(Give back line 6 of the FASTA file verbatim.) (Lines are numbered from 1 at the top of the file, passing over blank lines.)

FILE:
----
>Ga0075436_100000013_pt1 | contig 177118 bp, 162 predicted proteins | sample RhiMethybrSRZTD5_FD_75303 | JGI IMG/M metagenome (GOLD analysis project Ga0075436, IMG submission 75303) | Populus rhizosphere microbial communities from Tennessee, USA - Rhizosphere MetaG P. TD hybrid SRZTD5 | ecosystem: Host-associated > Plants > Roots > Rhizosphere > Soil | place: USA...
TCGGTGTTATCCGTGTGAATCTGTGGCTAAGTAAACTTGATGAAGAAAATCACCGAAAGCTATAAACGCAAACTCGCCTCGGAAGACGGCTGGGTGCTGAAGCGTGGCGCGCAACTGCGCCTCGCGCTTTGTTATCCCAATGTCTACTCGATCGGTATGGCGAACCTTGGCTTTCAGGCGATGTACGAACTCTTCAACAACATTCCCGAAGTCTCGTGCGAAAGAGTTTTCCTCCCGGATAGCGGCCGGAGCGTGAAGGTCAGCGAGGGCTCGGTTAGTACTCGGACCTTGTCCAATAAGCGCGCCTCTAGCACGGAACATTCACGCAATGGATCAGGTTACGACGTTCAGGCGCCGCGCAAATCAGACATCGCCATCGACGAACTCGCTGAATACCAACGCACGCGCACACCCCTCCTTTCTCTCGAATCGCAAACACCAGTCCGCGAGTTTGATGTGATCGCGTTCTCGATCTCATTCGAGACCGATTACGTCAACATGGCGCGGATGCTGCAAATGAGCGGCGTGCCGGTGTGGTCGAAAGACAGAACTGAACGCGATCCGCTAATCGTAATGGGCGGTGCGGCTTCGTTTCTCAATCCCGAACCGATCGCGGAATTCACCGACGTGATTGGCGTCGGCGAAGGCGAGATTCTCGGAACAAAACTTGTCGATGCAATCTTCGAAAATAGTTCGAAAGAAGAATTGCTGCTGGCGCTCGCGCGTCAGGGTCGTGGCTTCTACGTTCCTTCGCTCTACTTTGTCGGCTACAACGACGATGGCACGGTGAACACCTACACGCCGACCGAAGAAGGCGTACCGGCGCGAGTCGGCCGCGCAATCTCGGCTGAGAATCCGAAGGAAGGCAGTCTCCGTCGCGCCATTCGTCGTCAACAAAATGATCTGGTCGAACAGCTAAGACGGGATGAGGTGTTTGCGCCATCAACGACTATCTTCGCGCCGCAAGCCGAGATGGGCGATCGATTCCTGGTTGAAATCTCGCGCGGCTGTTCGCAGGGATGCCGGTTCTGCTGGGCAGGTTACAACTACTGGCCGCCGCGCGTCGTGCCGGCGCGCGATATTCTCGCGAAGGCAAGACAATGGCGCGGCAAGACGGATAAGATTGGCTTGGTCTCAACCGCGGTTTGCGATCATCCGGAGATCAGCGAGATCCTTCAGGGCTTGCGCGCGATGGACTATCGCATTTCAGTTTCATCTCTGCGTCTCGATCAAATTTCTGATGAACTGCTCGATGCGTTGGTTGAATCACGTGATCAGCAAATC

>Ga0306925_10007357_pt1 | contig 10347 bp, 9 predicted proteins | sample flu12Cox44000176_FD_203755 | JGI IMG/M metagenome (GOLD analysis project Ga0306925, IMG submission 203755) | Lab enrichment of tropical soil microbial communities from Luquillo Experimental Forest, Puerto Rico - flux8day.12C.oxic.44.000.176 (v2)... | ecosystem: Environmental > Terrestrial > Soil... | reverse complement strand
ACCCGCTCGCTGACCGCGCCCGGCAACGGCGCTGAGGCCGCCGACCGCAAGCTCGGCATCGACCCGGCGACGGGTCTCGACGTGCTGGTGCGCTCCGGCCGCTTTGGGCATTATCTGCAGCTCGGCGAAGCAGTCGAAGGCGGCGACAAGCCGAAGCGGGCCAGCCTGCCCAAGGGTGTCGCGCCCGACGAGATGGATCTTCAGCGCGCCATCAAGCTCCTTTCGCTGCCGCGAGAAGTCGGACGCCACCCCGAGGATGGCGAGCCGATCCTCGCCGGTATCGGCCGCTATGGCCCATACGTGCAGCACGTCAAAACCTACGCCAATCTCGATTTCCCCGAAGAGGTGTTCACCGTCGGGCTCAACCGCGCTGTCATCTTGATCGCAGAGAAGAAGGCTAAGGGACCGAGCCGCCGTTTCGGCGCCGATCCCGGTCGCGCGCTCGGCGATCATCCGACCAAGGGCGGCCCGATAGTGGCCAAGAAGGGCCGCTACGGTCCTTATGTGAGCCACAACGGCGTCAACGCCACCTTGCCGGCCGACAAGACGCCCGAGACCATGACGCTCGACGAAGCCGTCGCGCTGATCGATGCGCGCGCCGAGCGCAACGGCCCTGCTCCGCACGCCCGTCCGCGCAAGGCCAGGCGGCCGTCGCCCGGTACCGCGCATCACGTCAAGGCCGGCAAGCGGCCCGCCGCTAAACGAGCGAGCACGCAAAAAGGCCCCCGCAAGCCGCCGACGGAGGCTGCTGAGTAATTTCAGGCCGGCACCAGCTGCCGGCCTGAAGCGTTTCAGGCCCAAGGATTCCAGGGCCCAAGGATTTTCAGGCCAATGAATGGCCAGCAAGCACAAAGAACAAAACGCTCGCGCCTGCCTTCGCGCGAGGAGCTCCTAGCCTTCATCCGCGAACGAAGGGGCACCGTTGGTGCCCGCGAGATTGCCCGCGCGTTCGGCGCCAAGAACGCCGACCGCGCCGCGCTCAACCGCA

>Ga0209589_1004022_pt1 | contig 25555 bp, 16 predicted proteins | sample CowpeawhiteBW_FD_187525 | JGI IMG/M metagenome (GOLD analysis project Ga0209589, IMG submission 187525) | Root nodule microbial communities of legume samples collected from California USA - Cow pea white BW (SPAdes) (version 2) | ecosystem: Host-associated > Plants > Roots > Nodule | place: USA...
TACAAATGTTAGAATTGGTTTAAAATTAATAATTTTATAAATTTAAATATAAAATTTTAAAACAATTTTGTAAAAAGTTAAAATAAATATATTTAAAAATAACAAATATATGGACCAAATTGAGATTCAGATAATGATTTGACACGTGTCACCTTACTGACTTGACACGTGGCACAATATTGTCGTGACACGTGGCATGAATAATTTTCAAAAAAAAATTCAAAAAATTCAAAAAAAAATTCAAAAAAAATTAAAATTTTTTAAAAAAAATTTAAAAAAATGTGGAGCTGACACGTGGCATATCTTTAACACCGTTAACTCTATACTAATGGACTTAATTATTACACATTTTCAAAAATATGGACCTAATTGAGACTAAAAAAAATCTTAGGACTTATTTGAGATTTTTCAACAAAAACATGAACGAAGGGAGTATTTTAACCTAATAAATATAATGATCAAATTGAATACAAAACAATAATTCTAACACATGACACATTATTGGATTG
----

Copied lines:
TACAAATGTTAGAATTGGTTTAAAATTAATAATTTTATAAATTTAAATATAAAATTTTAAAACAATTTTGTAAAAAGTTAAAATAAATATATTTAAAAATAACAAATATATGGACCAAATTGAGATTCAGATAATGATTTGACACGTGTCACCTTACTGACTTGACACGTGGCACAATATTGTCGTGACACGTGGCATGAATAATTTTCAAAAAAAAATTCAAAAAATTCAAAAAAAAATTCAAAAAAAATTAAAATTTTTTAAAAAAAATTTAAAAAAATGTGGAGCTGACACGTGGCATATCTTTAACACCGTTAACTCTATACTAATGGACTTAATTATTACACATTTTCAAAAATATGGACCTAATTGAGACTAAAAAAAATCTTAGGACTTATTTGAGATTTTTCAACAAAAACATGAACGAAGGGAGTATTTTAACCTAATAAATATAATGATCAAATTGAATACAAAACAATAATTCTAACACATGACACATTATTGGATTG